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From biodynamically farmed vines in the clay, sandstone, limestone soils of the east, southeast-facing grand cru Saering vineyard, Domaine Dirler-Cadé 2015 Muscat offers an exotic nose on opening with aromas of litchi, orange oil, blackberry leaf, and wet stone. The pleasingly dry and stony palate has bright acidity and a dense core of minerality that belies the flamboyant aromatic profile. This is a lovely Muscat, with exuberant perfume and vibrant flavors and a savory, nearly salty finish. Enjoy with asparagus vinaigrette or Thai green curries. John McIlwain
This is a complex dry Riesling, and truly a fantastic wine for the money. There are layers of tropical fruit (guava, mango) on the nose, spice, floral notes, and a bit of texture on the palate. A touch opaque in the glass, with great texture in mouth and a ethereal finish. I shared this with a number of different people, including some "untrained" wine drinkers, and it was a unanimous hit. It's a very special wine posing as a"basic" Riesling. ~Eben Lillie
There are a slew of delicious Pet-Nats emerging from Alsace, as younger generations experiment with the newly popular "methode ancestrale." The Geschickt version is Pinot Auxerrois, with a touch of Muscat, and is clean and direct in 2018, while still maintaining a bit of opacity in the glass, and some wildness on the palate. ~Eben Lillie
This Gewurztraminer comes from the limestone rich Bildstoeklé vineyard. Long aging, with trademark subtle oxidation, and a noted mineral finish and dryness to the wine. Tropical notes mix with umami... definitely a peculiar wine. Well worth aging for 6 + months before opening. EL
From 4 different parcels, so a mix of limestone, sandstone and sandy soils. Totally dry, with loads of textbook Gewurz spice. A vibrant natural wine with serious zing and one of the most approachable and ready-to-drink wines from the Schueller line-up. EL
2017 was a difficult vintage for Bruno with this wine. It is currently showing a very high level of volatile acidity (VA) so we would recommend waiting for 6-12 months before opening. An assemblage from several parcels, mostly on gravel and sandy soil, with some clay and limestone sites as well. Eben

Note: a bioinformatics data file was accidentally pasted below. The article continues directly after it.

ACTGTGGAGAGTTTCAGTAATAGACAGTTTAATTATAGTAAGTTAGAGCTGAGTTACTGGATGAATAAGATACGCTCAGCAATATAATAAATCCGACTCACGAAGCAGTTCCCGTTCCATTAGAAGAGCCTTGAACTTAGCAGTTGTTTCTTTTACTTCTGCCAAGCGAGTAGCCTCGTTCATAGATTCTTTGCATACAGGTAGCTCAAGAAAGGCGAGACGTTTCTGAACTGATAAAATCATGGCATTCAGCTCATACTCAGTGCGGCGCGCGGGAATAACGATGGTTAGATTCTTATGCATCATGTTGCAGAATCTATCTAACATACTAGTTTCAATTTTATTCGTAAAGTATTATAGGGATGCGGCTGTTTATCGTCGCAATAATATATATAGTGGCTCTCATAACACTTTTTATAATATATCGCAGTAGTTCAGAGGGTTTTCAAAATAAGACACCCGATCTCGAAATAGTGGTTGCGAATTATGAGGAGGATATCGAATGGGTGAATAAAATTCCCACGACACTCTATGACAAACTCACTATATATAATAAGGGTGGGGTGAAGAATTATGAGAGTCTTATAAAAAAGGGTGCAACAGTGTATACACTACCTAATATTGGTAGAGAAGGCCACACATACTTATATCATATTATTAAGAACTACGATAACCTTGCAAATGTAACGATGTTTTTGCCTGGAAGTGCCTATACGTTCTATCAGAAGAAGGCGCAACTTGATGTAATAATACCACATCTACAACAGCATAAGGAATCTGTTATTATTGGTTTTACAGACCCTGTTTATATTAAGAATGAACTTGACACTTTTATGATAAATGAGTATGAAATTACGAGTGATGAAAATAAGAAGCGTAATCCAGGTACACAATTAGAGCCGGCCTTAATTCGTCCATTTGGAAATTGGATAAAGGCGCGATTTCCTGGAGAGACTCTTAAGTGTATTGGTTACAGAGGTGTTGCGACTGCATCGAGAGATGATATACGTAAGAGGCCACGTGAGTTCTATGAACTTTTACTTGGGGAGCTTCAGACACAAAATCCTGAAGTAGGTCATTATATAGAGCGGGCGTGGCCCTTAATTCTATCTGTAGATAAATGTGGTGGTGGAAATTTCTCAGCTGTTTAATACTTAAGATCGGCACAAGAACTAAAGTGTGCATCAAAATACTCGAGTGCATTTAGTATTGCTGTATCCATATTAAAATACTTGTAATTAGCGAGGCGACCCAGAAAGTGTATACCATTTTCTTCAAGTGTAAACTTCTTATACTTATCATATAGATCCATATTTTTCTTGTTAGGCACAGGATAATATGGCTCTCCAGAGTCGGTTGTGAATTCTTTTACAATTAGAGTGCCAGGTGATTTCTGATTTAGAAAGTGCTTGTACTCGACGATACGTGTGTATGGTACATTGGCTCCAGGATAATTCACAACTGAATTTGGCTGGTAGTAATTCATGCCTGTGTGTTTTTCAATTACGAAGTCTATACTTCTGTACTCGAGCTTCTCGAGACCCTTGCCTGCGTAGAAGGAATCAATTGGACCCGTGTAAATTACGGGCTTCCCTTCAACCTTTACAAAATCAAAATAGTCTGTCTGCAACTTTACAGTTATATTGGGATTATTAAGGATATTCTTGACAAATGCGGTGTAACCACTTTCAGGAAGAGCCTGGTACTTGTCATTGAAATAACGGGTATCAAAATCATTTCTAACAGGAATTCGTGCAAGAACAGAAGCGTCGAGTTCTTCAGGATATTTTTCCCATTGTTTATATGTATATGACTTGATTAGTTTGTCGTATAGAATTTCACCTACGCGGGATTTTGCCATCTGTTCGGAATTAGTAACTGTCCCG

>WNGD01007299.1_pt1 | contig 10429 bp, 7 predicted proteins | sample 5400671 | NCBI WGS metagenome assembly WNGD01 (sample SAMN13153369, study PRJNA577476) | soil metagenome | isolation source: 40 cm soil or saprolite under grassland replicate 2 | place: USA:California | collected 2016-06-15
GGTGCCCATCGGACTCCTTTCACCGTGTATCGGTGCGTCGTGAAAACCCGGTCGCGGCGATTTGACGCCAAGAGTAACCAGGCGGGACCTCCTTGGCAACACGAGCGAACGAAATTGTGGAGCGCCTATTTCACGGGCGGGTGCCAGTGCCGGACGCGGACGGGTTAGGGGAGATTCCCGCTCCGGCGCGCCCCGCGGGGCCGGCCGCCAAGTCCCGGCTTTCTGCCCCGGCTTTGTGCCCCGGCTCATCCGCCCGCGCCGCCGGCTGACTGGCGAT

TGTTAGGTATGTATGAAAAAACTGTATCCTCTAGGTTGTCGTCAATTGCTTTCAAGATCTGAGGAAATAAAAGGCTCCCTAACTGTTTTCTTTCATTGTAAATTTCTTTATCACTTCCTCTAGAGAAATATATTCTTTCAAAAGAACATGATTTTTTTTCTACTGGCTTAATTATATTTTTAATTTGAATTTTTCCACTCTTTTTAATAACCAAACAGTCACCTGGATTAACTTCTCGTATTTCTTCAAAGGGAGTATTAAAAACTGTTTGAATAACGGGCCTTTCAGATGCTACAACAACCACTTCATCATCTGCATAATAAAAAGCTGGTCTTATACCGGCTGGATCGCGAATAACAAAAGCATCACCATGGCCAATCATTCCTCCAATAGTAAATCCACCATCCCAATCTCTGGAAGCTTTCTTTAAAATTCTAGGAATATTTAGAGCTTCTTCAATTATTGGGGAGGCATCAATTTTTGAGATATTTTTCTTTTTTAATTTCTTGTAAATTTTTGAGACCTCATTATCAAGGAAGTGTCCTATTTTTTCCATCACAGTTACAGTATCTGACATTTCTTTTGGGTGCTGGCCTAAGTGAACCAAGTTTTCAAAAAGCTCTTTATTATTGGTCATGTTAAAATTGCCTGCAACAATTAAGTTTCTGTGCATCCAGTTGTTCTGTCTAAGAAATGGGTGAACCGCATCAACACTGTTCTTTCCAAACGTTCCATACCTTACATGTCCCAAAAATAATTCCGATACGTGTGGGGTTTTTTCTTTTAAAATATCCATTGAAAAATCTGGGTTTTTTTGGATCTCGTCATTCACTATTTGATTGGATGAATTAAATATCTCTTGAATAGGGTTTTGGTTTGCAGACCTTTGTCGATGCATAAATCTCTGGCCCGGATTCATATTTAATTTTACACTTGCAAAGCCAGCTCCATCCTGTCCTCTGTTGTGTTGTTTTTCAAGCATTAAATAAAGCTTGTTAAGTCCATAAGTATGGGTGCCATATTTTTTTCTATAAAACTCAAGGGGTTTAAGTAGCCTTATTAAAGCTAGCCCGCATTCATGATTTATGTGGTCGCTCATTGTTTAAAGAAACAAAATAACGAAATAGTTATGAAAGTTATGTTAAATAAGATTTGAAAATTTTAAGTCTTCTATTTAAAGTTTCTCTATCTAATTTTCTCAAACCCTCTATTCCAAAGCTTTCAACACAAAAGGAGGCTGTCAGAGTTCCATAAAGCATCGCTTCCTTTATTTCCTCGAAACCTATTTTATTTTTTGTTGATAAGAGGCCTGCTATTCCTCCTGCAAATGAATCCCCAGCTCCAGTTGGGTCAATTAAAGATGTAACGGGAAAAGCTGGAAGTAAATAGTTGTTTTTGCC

This is a fascinating, dry Pinot Gris, from sandstone soils. Crunchy and lively, this is drinking very nicely at the moment, especially after 15-30 minutes of decanting. EL
From a vineyard of pure limestone, this is an elegant and relatively rich style for Pinot Gris. Bruno doesn't like rich Pinot Gris, and often prefers his basic Pinot Gris to the Reserve in the first 3 or 4 years after bottling, but he says in 5-6 years, the Reserve evolves into a really special wine. Spicy tropical fruit on the nose mix with burnt orange and marmalade. The palate is rich but the limestone soils give the wine cut, and the dryness is evident in the finish. A wine for meditation, and considering Bruno's advice, a good one to age for a few years. EL
As far as I can tell, this is the one. People say Bruno's wines are different and transcend what anyone would possibly expect from Alsace. They say he's an iconoclast who follows his own path. This is certainly true, but I often taste with Bruno and simply find the wines to be amazing, pure and energizing, and great examples of what a really good natural wine can be. However, it is a bit of a singular experience to taste a full-on oxidative Riesling like the Bildstoeckle. The nose is reminiscent of Jura sous voile whites, and there's subtle stone fruit on the palate mingling with the oxidative notes. There's no copper or sulfur used in the vineyard - something that is really difficult to pull off save in particular micro-climates. The parcel is on what Bruno calls a "good spot" on top of a hill on limestone terroir, well aerated and with relatively poor soil. In any case, this is not a Riesling for everyone, but certainly recommended for fans of oxidative whites. Eben Lillie
Grapes are sourced from a younger selection of vines in Grand Cru Pfersigberg. There was a slight oxidative touch when tasted a year ago from barrel, but it's predominantly fruit driven. Should be drinking nicely by Fall 2019. EL
Last year, this Sylvaner tasted like pure fruit juice from the barrel. It's still showing a touch of residual sugar. Because of this, and some volatile acidity, we recommend holding this for a bit before opening. Eben
From the south-facing Bollenberg lieu-dit in Orschwir, a hill that stands apart from the foothills of the Vosges. The soils are iron-rich clays. The vines are farmed biodynamically, the grapes undergo extreme selection before fermentation with native yeasts and aging in large Vosges casks. The 2014 Sylvaner Bollenberg offers enticing aromas of apricot, cool crushed herbs, golden apple skin, and apple blossoms. The palate is fresh and lively, with flavors of perfectly ripe stone fruit, faint tropical notes, a bracing herbaceousness, and an incisively savory finish. The 2014 embodies the charm of Sylvaner, while expressing enough stoniness to captivate the most ardent rock fan. A fine pairing with poached chicken with salsa verde and grand with a ripe triple crème cheese, this would enliven lighter fish preparations and make for a splendid apéritif. John McIlwain